23 September 2009

Nanoparticles for cancer treatment: the more, the better

When the result exceeds expectationsElena Novoselova, STRF.ru
A group of researchers from the US National Institute of Standards and Technology (NIST), studying nanoparticles used for the treatment of cancer tumors, revealed the secret of why they turned out to be much more effective than planned.

Iron oxide nanoparticles coated with polysaccharides, when tested on animals, showed amazing results and fought tumors more effectively than similar, but smaller ones.

The biotech companies Micromod Partikeltechnologie and Aduro BioTech, who created these nanoparticles for antitumor therapy, turned to NIST to understand the causes of this phenomenon. These magnetite nanoparticles turned out to be larger than it is customary to use in treatment and, according to scientists' forecasts, should have attracted to each other when activated in a magnetic field, forming large conglomerates that prevent penetration into tumor cells.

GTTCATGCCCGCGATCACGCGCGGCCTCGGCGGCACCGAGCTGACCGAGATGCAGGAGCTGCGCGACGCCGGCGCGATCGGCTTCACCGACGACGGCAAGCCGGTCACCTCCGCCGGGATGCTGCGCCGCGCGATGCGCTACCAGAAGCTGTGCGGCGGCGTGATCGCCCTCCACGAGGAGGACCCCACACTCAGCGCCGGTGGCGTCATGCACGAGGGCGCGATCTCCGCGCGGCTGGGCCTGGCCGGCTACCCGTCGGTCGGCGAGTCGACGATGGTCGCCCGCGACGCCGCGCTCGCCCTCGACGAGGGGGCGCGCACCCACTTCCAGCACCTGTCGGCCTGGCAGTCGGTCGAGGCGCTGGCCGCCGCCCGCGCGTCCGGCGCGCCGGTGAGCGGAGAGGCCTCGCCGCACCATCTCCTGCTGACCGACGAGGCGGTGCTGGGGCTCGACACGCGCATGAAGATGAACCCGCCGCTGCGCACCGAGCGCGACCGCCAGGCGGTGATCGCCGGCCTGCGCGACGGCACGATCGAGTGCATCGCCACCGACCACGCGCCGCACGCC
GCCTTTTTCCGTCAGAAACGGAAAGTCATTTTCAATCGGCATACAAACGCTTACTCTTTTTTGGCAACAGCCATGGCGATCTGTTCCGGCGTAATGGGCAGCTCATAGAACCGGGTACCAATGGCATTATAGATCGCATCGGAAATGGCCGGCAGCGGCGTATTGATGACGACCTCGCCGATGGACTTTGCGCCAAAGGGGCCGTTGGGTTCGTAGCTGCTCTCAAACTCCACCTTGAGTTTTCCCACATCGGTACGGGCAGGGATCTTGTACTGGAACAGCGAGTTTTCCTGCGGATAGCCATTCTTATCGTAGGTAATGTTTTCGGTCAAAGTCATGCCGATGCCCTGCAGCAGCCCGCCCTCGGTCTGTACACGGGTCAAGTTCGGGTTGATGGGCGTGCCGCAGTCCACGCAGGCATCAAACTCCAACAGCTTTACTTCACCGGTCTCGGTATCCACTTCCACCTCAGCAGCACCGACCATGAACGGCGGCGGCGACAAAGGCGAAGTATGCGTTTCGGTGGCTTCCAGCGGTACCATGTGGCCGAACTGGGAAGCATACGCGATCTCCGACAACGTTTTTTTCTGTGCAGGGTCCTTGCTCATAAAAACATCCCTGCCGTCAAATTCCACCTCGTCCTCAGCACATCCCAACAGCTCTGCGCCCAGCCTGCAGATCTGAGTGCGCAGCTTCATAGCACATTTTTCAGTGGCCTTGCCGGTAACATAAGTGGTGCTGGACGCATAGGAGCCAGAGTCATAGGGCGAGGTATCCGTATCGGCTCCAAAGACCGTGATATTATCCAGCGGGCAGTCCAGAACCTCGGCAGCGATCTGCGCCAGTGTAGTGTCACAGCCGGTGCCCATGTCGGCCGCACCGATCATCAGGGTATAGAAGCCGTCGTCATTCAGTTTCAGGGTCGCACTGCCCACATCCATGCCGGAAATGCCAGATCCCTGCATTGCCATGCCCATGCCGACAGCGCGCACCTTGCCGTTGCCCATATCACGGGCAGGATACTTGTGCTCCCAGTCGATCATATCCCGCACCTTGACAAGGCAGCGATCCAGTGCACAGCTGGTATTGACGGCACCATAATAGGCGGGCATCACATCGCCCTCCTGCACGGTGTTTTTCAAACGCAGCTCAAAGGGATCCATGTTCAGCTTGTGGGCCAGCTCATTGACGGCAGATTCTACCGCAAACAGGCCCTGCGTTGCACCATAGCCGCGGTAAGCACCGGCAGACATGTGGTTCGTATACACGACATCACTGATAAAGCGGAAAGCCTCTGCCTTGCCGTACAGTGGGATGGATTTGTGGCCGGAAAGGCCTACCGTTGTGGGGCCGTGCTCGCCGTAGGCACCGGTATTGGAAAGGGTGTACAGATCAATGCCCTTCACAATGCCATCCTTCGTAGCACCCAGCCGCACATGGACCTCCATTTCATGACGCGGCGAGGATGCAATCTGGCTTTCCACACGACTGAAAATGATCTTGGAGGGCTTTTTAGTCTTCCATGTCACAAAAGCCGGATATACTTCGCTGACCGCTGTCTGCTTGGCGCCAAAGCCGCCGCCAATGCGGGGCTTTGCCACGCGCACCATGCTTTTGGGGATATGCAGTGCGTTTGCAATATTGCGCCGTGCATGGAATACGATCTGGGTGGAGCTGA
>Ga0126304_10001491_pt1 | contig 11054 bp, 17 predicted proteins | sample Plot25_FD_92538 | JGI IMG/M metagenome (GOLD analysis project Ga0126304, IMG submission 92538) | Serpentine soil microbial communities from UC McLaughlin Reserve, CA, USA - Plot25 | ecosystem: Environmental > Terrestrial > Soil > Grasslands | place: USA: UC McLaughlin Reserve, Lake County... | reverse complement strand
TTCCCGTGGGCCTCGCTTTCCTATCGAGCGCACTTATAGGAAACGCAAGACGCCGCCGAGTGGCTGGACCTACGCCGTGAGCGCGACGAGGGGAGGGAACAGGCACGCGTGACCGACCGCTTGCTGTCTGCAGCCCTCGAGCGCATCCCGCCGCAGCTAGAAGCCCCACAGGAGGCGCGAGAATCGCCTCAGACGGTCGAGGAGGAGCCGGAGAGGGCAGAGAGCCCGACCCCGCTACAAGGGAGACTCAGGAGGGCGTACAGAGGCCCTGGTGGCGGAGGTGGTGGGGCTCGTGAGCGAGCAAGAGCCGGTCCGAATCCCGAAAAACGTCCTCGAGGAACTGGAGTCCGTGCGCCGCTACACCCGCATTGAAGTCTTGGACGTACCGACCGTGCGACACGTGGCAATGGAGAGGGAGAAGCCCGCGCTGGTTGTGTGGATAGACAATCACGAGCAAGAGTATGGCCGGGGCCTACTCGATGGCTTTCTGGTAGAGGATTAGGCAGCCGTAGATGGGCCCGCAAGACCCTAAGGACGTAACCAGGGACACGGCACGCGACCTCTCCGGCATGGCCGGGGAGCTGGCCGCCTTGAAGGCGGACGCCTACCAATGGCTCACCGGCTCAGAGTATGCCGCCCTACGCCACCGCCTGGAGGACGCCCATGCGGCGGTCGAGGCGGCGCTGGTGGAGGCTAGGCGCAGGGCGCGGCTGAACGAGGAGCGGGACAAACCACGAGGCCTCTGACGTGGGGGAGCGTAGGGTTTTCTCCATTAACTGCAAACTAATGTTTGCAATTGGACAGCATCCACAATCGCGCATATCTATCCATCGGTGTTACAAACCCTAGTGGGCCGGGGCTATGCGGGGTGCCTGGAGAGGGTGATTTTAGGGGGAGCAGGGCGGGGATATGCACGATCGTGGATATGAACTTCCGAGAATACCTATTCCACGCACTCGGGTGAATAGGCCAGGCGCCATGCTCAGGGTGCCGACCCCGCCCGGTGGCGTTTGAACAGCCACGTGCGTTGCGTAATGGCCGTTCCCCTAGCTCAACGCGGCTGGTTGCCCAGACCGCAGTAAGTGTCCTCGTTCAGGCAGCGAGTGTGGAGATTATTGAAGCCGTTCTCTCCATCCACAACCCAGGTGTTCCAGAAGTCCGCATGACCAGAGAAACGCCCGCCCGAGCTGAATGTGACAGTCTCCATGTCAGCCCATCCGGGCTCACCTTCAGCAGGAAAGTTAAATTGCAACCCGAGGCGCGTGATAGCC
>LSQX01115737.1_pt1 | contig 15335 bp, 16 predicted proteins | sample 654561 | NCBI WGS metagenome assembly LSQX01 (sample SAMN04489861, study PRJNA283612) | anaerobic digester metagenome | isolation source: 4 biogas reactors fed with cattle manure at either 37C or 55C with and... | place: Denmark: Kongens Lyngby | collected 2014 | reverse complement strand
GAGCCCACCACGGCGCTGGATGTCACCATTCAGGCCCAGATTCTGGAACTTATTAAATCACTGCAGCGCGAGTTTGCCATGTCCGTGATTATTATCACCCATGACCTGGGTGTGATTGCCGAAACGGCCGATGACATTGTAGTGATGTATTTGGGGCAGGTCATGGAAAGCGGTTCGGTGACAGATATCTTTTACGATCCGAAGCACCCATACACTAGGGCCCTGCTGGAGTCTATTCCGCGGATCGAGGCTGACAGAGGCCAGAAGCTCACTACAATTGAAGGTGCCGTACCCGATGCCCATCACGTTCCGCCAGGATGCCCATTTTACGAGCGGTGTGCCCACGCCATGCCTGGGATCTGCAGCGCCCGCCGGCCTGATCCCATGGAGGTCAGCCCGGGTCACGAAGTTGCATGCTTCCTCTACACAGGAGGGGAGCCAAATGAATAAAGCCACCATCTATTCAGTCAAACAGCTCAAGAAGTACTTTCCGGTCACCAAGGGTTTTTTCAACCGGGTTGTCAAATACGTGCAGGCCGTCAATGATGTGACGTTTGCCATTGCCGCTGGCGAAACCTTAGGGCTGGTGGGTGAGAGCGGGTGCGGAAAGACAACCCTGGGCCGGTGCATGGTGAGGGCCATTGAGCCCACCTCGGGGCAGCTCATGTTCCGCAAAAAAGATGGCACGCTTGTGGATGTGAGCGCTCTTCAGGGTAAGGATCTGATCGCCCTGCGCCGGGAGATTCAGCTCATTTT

In addition to the fact that polysaccharides make nanoparticles attractive to "hungry" intensively growing tumor cells, it turned out that they mutually repel due to the hydrophobic "ends" of sugars. And the larger sizes of iron oxide particles allow them to heat up better in a magnetic field and destroy tumor cells more efficiently.

Thus, the delicate balance between the attraction of iron oxide particles and the repulsion of polysaccharide shells allows to preserve the ability of nanoparticles to transport and at the same time increase their size for more effective therapy.

The results of these studies are published in the journal Nanotechnology.

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